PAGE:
[UPDATE: Welcome, Weekly Standard readers.]
The Associated Press, which in 2012 co-sponsored “A Joint Exhibition by the Associated Press and the Korean Central News Agency Marking 100 Years Since the Birth of Kim Il Sung,” is furious at the White House for using official photographers (rather than independent photojournalists) to “propagate an idealized portrayal of events on Pennsylvania Avenue.”
Writing in the pages of The New York Times, Santiago Lyon, Vice President and Director of Photography at The Associated Press, assails the White House for excluding photojournalists from newsworthy events, and instead issuing “private” photographs of President Obama, which the author implies were stage-managed to portray the President in a positive light.
Manifestly undemocratic, in contrast, is the way Mr. Obama’s administration — in hypocritical defiance of the principles of openness and transparency he campaigned on — has systematically tried to bypass the media by releasing a sanitized visual record of his activities through official photographs and videos, at the expense of independent journalistic access.
The White House-based press corps was prohibited from photographing Mr. Obama on his first day at work in January 2009. Instead, a set of carefully vetted images was released. Since then the press has been allowed to photograph him alone in the Oval Office only twice: in 2009 and in 2010, both times when he was speaking on the phone. Pictures of him at work with his staff in the Oval Office — activities to which previous administrations routinely granted access — have never been allowed. [Santiago Lyon, New York Times op-ed]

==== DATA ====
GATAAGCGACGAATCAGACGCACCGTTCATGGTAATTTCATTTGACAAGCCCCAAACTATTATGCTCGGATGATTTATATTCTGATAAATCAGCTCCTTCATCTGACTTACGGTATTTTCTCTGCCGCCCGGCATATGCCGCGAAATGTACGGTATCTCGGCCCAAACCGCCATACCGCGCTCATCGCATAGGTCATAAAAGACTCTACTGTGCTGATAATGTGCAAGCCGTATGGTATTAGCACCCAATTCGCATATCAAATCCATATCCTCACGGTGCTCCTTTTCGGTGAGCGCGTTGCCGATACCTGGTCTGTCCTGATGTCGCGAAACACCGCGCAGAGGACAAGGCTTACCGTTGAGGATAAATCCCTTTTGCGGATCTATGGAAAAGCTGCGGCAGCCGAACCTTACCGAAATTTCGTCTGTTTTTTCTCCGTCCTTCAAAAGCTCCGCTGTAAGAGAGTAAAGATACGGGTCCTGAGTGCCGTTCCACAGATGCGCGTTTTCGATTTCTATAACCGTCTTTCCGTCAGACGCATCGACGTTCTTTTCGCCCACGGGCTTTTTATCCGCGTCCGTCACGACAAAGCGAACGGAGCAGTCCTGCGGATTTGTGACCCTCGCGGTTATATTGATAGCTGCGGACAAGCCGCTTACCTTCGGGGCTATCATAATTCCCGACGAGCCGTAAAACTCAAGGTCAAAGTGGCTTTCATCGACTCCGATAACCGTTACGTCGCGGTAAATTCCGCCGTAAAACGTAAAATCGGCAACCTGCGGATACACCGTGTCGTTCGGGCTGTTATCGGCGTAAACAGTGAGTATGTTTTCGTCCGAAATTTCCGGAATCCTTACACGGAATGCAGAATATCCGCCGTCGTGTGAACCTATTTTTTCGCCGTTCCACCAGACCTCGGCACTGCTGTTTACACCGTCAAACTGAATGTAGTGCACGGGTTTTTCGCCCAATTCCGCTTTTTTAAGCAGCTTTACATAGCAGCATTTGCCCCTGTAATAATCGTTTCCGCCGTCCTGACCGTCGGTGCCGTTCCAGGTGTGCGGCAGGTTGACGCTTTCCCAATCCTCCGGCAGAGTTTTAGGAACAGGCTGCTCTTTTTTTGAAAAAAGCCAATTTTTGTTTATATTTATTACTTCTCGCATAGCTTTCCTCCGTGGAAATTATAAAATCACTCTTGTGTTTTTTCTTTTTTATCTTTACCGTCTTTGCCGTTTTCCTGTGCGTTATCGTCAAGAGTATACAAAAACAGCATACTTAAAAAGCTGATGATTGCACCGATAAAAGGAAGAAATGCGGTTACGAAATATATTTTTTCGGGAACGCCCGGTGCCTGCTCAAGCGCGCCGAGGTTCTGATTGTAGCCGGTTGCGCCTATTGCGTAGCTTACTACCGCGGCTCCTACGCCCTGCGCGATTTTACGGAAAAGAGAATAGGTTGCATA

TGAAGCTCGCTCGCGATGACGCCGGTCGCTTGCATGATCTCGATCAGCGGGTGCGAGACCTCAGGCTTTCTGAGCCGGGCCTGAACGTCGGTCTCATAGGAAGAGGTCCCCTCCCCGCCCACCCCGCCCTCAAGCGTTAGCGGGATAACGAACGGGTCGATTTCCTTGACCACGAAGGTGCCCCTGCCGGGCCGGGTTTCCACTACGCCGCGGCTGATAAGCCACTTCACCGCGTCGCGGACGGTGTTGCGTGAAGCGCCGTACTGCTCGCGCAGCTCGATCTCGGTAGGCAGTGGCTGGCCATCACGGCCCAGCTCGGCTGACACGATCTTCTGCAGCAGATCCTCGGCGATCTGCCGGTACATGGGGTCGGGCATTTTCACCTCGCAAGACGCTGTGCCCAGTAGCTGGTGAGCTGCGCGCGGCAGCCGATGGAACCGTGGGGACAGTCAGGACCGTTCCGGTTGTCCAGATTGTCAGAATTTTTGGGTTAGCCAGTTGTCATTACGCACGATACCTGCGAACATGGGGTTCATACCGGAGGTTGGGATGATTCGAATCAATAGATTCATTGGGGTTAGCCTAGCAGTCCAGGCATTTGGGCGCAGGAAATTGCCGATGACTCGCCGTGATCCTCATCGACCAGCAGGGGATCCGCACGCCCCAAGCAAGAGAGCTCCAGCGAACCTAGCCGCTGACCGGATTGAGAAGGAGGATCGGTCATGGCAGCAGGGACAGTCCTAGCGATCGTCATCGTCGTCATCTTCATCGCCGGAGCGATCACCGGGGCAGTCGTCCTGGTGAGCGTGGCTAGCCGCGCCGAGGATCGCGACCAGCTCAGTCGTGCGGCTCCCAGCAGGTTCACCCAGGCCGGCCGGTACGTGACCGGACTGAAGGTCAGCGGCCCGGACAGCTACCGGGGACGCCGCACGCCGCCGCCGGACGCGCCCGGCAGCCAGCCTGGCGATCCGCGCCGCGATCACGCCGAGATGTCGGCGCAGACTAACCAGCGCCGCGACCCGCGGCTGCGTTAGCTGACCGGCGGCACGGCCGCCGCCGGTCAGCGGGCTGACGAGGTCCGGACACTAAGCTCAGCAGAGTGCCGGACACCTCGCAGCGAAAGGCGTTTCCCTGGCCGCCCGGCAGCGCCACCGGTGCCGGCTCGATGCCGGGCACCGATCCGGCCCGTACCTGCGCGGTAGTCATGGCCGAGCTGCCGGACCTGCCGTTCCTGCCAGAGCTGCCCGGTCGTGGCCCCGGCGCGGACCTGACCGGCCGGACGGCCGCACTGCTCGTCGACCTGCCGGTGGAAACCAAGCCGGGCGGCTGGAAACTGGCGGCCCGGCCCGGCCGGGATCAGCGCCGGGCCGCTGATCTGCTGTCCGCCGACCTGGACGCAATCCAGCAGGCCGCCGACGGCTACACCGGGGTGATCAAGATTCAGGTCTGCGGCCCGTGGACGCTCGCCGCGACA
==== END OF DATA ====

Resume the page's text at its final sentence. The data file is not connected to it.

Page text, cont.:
The op-ed closes with even stronger language:
Until the White House revisits its draconian restrictions on photojournalists’ access to the president, information-savvy citizens, too, would be wise to treat those handout photos for what they are: propaganda.
It’s worth recalling how Paul Colford, the AP’s Director of Media Relations, fulminated when The Asian Wall Street Journal put the headline “Associated Propaganda” over this op-ed I wrote last year, criticizing the AP for conduct similar to (or worse than) what Lyon protests now. The strict standards of independence Lyon implies make for a striking contrast with the AP’s treatment of North Korea’s dictators since 2011, when it signed two undisclosed agreements with a North Korean state “news” service to set up a bureau in Pyongyang, and to bring this exhibition to New York:
See the rest of the AP-KCNA exhibition here, here and here, on the Rodong Sinmun Web site, if you haven’t already. Or read the criticisms of journalists who report for Foreign Policy, The Atlantic, The New York Times, The Washington Post, The Australian, The Christian Science Monitor, and The Weekly Standard, who either questioned the accuracy of its reporting or revealed varying levels of discomfort about AP’s cozy relationship with North Korea.
Lyon’s op-ed unwittingly damns the AP’s North Korea coverage in other ways. For example, a purge has just begun in North Korea. The execution of ex-Number Two Jang Song Thaek could mean that Kim Jong Un and the whole dynasty he represents have begun circling the drain. That, in turn, would make this one of the most important stories to come out of North Korea since the end of the Korean War. The AP has filed stories about the purge from Pyongyang, but for some undisclosed reason, it did not cover any North Korean press conferences, interview any North Korean officials, or do any investigative journalism to enlighten us about whether Jang really did attempt a coup against Kim Jong Un, or whether this means that the rogue nuclear state is descending into instability.